[rossumur]’s first computer was an Atari 400, and after riding a wave of nostalgia and forgetting the horrible keyboard found in the Atari 400, he decided it was time to miniaturize the venerable Atari 810 disk drive by putting an entire library of Atari games on a single microSD card.
SD cards have been slowly but surely replacing disk drives for just about every old computer system out there. You no longer need 400k disks for your old mac, and your Commodore 64 can run directly off an SD card. The Atari 8-bits have been somewhat forgotten in this movement towards modern solid state storage, and although a solution does exist, this implementation is a pretty pricey piece of hardware.
[rossumur]’s hardware for giving the Atari 8-bit computers an SD card slot is just one chip – an LPC1114 ARM Cortex M0. This, along with an SD card slot, 3.3V regulator, a LED and some caps allows the Atari to talk to SD card and hold the entire 8-bit Atari library on a piece of plastic the size of a fingernail.
Designing a circuit board doesn’t have the street cred it once did, and to give his project a little more pizzazz he chose to emulate the look of the very popular miniaturized Commodore 1541 disk drive with a tiny replica of the Atari 810 disk drive. This enclosure was printed at Shapeways, and with some enamel hobby paint, [rossumur] had a tiny, tiny 810 drive.
While this build does require the sacrifice of a somewhat rare and certainly old Atari SIO cable, it is by far the best solution yet seen for bringing a massive game library to the oft-forgotten Atari 8-bit home computers.
Thanks [lucas] for the tip.
13 thoughts on “Cutest Possible Atari Disk Drive”
Ah, well. Posterous is no more which is where [Rossum] originally posted about it. I’m glad to see he resurrected the material on his Github repo.
I agree with you – this repost directs me to the Github repo. Rossum is Awesome.
Lame AND failed
I want this for the NES. As an OPEN project that is.
On the NES there were several special purpose chips in use inside the cartridges f.ex. to expand the addressable memory. You’d have to include programmable logic to emulate that as well.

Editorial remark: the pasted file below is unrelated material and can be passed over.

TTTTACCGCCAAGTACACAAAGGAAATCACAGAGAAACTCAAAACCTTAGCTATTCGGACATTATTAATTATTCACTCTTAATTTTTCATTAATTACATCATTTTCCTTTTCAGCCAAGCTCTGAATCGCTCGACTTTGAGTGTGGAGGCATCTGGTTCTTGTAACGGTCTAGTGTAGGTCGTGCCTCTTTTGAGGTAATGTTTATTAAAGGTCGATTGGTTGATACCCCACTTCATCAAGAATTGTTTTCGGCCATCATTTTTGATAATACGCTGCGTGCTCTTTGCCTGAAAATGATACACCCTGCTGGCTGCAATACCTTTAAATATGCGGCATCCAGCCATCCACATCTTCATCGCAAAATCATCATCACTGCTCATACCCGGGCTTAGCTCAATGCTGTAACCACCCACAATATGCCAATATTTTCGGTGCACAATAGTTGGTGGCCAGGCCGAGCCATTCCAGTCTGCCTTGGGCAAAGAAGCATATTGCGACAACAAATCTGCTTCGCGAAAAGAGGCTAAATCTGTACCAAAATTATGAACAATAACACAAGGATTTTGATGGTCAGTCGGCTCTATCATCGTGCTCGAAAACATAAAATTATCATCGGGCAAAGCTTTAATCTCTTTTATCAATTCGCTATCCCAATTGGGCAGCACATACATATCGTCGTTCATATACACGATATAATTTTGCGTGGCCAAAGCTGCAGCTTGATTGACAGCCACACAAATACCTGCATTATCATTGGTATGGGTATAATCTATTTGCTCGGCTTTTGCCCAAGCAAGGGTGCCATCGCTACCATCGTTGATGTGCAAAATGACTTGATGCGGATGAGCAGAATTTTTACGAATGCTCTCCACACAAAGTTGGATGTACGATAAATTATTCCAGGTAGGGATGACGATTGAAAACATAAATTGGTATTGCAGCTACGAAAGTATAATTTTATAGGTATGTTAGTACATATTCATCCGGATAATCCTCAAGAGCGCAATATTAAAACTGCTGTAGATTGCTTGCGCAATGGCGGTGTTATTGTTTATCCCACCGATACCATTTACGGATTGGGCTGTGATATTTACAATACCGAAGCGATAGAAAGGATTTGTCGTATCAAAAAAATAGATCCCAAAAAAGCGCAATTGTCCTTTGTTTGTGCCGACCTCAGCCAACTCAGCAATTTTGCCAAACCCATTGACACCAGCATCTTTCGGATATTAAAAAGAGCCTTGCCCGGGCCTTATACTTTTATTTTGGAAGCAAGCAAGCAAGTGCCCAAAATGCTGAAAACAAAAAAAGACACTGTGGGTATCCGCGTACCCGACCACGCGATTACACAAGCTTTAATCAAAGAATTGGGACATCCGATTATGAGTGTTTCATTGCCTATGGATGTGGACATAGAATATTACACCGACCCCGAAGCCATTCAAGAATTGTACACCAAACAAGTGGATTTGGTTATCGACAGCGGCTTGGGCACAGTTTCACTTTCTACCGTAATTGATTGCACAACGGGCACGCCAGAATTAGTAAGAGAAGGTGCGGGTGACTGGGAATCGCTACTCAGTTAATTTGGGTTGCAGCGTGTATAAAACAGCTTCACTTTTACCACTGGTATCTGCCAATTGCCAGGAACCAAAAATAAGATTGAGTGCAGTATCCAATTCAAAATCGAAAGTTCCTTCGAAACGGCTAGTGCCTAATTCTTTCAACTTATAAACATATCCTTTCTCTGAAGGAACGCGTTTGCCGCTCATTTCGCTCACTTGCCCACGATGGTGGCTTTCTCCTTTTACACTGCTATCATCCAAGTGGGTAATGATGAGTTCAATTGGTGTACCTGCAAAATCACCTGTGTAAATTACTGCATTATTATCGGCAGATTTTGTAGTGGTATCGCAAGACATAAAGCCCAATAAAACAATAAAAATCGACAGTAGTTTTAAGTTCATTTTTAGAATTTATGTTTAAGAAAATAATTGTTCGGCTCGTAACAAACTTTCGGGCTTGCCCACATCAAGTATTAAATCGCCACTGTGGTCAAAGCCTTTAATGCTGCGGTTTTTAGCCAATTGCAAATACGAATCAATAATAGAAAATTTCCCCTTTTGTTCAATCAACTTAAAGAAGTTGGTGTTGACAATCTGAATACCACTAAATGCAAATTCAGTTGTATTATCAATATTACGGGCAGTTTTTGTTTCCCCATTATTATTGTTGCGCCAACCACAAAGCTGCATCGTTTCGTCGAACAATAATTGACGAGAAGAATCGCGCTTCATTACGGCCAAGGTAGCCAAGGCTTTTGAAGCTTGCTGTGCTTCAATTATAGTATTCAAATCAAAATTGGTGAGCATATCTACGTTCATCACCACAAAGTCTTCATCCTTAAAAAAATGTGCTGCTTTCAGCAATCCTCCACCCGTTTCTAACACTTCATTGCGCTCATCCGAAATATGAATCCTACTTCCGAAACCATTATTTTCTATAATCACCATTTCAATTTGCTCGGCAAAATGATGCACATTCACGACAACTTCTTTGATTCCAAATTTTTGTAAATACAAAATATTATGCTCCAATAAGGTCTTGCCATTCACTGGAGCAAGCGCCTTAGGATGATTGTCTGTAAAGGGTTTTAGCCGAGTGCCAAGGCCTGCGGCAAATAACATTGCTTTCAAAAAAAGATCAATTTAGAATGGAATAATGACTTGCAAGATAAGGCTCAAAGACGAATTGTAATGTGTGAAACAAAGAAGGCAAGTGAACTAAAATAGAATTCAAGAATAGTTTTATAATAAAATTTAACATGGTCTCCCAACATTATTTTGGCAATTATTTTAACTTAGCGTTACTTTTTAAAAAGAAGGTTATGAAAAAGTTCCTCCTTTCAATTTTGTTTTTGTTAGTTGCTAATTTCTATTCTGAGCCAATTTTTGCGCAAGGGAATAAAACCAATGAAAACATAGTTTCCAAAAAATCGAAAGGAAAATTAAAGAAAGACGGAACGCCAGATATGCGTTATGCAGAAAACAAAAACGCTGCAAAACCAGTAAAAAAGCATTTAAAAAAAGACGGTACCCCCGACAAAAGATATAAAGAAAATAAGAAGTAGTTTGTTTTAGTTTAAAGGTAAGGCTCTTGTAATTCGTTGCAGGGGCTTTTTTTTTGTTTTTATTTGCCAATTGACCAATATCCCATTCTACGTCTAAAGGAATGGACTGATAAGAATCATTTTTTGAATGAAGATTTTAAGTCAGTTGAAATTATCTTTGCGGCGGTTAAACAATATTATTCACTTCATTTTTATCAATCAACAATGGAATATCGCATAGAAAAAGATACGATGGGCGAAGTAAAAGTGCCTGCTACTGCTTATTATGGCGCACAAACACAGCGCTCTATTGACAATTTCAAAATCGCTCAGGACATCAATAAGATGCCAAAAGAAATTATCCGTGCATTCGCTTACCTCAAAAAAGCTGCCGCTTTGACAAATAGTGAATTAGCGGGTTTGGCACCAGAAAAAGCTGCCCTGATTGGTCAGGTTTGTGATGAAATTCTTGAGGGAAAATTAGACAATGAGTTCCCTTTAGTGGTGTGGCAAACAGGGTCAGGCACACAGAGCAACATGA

Well, you need logic, at least. The Atari version is easy (relatively) since it communicates with peripherals with a nice easy serial interface, so it doesn’t actually *matter* what the storage is. Hell, you don’t need the SD card – you could probably hook it up over Ethernet or WiFi. With consoles you’re basically plugging memory into the processor’s system bus. You’re constrained by the bus access timing.
It talks about the atari 400 but is the atari in the pic not an atari 800xl or 1200xl?
It definitely looks like an xl. The 400 had a membrane keyboard (good lord I hated that thing — great computer, horrible keyboard)
It’s a 600XL, judging by how short it is behind the keyboard. And another thanks to Rossum for posting the code.
Forgotten? The Atari 8-bits have had plenty of options for ‘modern’ virtual disk storage since the mid-nineties with sio2pc (which stored Atari disk images on a PC and transmitted them to the Atari’s SIO serial interface.
There are at least two Arduino/SD-card projects (sio2arduino and sio2microsd), an SD-card-in-cartridge as well as several other options including CF and IDE storage, and I’m sure I’ve missed several others. Hardly forgotten at all.
I have a pile of both Commodore and Atari 8 and 16 bit machines, so please don’t interpret any of this as re-starting a decades-old pissing war. :)
A great hack, well worth a repost. Thanks Brian
What is this? A floppy drive for ants?!
Sorry, had to be said.
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